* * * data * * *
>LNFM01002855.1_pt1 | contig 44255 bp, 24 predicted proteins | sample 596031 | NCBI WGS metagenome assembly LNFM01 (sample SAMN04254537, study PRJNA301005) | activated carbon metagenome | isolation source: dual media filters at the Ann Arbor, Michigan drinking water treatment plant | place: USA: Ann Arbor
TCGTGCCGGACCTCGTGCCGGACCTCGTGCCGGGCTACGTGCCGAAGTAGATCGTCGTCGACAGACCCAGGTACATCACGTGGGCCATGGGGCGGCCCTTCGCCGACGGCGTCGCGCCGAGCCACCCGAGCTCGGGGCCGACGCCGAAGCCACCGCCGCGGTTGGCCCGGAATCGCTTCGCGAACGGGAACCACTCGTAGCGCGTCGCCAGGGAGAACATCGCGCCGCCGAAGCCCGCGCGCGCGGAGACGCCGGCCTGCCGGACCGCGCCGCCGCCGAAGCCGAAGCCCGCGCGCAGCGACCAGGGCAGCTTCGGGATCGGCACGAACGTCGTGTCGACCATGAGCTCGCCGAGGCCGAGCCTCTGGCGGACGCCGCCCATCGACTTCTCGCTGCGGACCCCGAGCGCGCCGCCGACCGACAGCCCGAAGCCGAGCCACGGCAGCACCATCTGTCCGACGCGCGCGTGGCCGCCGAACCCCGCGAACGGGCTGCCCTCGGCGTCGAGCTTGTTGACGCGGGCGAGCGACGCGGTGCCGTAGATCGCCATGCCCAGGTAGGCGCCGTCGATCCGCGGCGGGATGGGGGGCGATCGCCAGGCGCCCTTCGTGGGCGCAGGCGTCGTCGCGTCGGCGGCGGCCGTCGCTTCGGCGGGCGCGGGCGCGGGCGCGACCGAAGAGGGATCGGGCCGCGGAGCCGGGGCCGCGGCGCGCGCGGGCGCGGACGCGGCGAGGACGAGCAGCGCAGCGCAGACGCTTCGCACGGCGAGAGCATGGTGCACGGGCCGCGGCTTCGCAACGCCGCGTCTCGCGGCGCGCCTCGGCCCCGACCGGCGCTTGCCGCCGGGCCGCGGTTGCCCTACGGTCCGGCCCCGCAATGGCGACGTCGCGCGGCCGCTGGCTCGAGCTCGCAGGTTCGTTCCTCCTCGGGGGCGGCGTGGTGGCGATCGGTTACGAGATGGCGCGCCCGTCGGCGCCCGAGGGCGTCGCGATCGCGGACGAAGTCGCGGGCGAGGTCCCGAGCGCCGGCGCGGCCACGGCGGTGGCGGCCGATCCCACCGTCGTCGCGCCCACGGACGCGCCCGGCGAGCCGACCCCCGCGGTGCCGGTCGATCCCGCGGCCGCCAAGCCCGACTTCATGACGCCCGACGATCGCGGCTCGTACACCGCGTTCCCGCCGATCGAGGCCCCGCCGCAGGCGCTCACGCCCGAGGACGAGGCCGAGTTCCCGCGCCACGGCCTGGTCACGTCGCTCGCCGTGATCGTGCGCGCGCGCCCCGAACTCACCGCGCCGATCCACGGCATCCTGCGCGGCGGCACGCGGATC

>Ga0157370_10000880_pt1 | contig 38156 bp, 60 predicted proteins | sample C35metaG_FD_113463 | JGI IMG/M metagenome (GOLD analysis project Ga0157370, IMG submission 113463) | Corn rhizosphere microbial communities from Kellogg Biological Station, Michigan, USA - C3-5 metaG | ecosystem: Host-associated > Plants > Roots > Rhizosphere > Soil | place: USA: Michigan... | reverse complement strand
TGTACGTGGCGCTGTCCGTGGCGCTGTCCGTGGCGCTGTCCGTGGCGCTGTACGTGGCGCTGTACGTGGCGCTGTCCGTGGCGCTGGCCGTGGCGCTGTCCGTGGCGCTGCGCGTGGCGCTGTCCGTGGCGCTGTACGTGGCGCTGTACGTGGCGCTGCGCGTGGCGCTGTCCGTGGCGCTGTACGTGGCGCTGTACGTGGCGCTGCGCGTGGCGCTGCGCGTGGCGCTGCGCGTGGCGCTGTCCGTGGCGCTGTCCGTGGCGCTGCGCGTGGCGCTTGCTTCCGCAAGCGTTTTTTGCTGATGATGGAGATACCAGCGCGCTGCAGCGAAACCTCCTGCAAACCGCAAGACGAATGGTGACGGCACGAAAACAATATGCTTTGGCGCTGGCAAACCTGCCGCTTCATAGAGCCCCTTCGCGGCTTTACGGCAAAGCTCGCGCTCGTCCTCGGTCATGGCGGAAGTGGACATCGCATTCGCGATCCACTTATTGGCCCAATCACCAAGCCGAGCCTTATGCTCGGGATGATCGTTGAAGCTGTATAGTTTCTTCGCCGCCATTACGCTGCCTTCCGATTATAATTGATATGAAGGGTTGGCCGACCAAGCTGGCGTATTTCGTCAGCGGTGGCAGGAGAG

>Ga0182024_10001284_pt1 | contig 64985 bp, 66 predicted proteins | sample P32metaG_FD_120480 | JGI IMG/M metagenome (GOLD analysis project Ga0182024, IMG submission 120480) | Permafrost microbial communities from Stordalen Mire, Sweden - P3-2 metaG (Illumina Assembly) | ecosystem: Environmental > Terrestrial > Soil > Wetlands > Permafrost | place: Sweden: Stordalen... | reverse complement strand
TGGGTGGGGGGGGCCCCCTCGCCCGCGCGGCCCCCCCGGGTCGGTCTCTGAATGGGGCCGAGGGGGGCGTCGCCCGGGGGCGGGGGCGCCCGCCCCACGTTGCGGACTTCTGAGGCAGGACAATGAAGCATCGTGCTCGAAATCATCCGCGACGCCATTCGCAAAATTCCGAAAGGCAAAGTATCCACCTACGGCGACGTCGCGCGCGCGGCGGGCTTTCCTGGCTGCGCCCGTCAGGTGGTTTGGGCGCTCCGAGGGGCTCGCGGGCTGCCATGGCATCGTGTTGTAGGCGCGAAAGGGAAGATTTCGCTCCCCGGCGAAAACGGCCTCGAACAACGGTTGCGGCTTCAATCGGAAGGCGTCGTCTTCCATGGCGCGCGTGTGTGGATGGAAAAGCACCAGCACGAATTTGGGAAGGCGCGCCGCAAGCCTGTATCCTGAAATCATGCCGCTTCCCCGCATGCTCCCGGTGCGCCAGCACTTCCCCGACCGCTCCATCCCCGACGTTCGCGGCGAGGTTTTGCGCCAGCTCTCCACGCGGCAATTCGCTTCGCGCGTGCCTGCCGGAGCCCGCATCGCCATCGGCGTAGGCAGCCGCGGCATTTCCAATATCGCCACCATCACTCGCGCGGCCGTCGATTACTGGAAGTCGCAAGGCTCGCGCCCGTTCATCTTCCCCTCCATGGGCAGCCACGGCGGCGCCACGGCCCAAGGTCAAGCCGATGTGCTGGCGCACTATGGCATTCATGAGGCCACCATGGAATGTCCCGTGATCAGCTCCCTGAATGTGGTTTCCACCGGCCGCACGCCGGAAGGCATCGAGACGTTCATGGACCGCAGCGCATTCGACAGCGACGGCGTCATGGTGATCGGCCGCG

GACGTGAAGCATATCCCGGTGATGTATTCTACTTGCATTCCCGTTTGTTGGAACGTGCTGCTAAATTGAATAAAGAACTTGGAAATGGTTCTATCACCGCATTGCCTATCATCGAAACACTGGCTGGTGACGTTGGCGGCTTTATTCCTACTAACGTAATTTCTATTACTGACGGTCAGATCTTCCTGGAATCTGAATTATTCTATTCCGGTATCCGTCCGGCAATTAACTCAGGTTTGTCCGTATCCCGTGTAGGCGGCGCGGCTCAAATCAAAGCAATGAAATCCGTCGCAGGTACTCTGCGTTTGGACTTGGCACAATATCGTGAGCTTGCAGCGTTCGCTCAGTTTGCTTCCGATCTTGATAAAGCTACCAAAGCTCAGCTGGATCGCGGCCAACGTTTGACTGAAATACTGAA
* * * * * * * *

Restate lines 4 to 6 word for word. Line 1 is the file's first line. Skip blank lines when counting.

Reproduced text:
TGTACGTGGCGCTGTCCGTGGCGCTGTCCGTGGCGCTGTCCGTGGCGCTGTACGTGGCGCTGTACGTGGCGCTGTCCGTGGCGCTGGCCGTGGCGCTGTCCGTGGCGCTGCGCGTGGCGCTGTCCGTGGCGCTGTACGTGGCGCTGTACGTGGCGCTGCGCGTGGCGCTGTCCGTGGCGCTGTACGTGGCGCTGTACGTGGCGCTGCGCGTGGCGCTGCGCGTGGCGCTGCGCGTGGCGCTGTCCGTGGCGCTGTCCGTGGCGCTGCGCGTGGCGCTTGCTTCCGCAAGCGTTTTTTGCTGATGATGGAGATACCAGCGCGCTGCAGCGAAACCTCCTGCAAACCGCAAGACGAATGGTGACGGCACGAAAACAATATGCTTTGGCGCTGGCAAACCTGCCGCTTCATAGAGCCCCTTCGCGGCTTTACGGCAAAGCTCGCGCTCGTCCTCGGTCATGGCGGAAGTGGACATCGCATTCGCGATCCACTTATTGGCCCAATCACCAAGCCGAGCCTTATGCTCGGGATGATCGTTGAAGCTGTATAGTTTCTTCGCCGCCATTACGCTGCCTTCCGATTATAATTGATATGAAGGGTTGGCCGACCAAGCTGGCGTATTTCGTCAGCGGTGGCAGGAGAG

>Ga0182024_10001284_pt1 | contig 64985 bp, 66 predicted proteins | sample P32metaG_FD_120480 | JGI IMG/M metagenome (GOLD analysis project Ga0182024, IMG submission 120480) | Permafrost microbial communities from Stordalen Mire, Sweden - P3-2 metaG (Illumina Assembly) | ecosystem: Environmental > Terrestrial > Soil > Wetlands > Permafrost | place: Sweden: Stordalen... | reverse complement strand
TGGGTGGGGGGGGCCCCCTCGCCCGCGCGGCCCCCCCGGGTCGGTCTCTGAATGGGGCCGAGGGGGGCGTCGCCCGGGGGCGGGGGCGCCCGCCCCACGTTGCGGACTTCTGAGGCAGGACAATGAAGCATCGTGCTCGAAATCATCCGCGACGCCATTCGCAAAATTCCGAAAGGCAAAGTATCCACCTACGGCGACGTCGCGCGCGCGGCGGGCTTTCCTGGCTGCGCCCGTCAGGTGGTTTGGGCGCTCCGAGGGGCTCGCGGGCTGCCATGGCATCGTGTTGTAGGCGCGAAAGGGAAGATTTCGCTCCCCGGCGAAAACGGCCTCGAACAACGGTTGCGGCTTCAATCGGAAGGCGTCGTCTTCCATGGCGCGCGTGTGTGGATGGAAAAGCACCAGCACGAATTTGGGAAGGCGCGCCGCAAGCCTGTATCCTGAAATCATGCCGCTTCCCCGCATGCTCCCGGTGCGCCAGCACTTCCCCGACCGCTCCATCCCCGACGTTCGCGGCGAGGTTTTGCGCCAGCTCTCCACGCGGCAATTCGCTTCGCGCGTGCCTGCCGGAGCCCGCATCGCCATCGGCGTAGGCAGCCGCGGCATTTCCAATATCGCCACCATCACTCGCGCGGCCGTCGATTACTGGAAGTCGCAAGGCTCGCGCCCGTTCATCTTCCCCTCCATGGGCAGCCACGGCGGCGCCACGGCCCAAGGTCAAGCCGATGTGCTGGCGCACTATGGCATTCATGAGGCCACCATGGAATGTCCCGTGATCAGCTCCCTGAATGTGGTTTCCACCGGCCGCACGCCGGAAGGCATCGAGACGTTCATGGACCGCAGCGCATTCGACAGCGACGGCGTCATGGTGATCGGCCGCG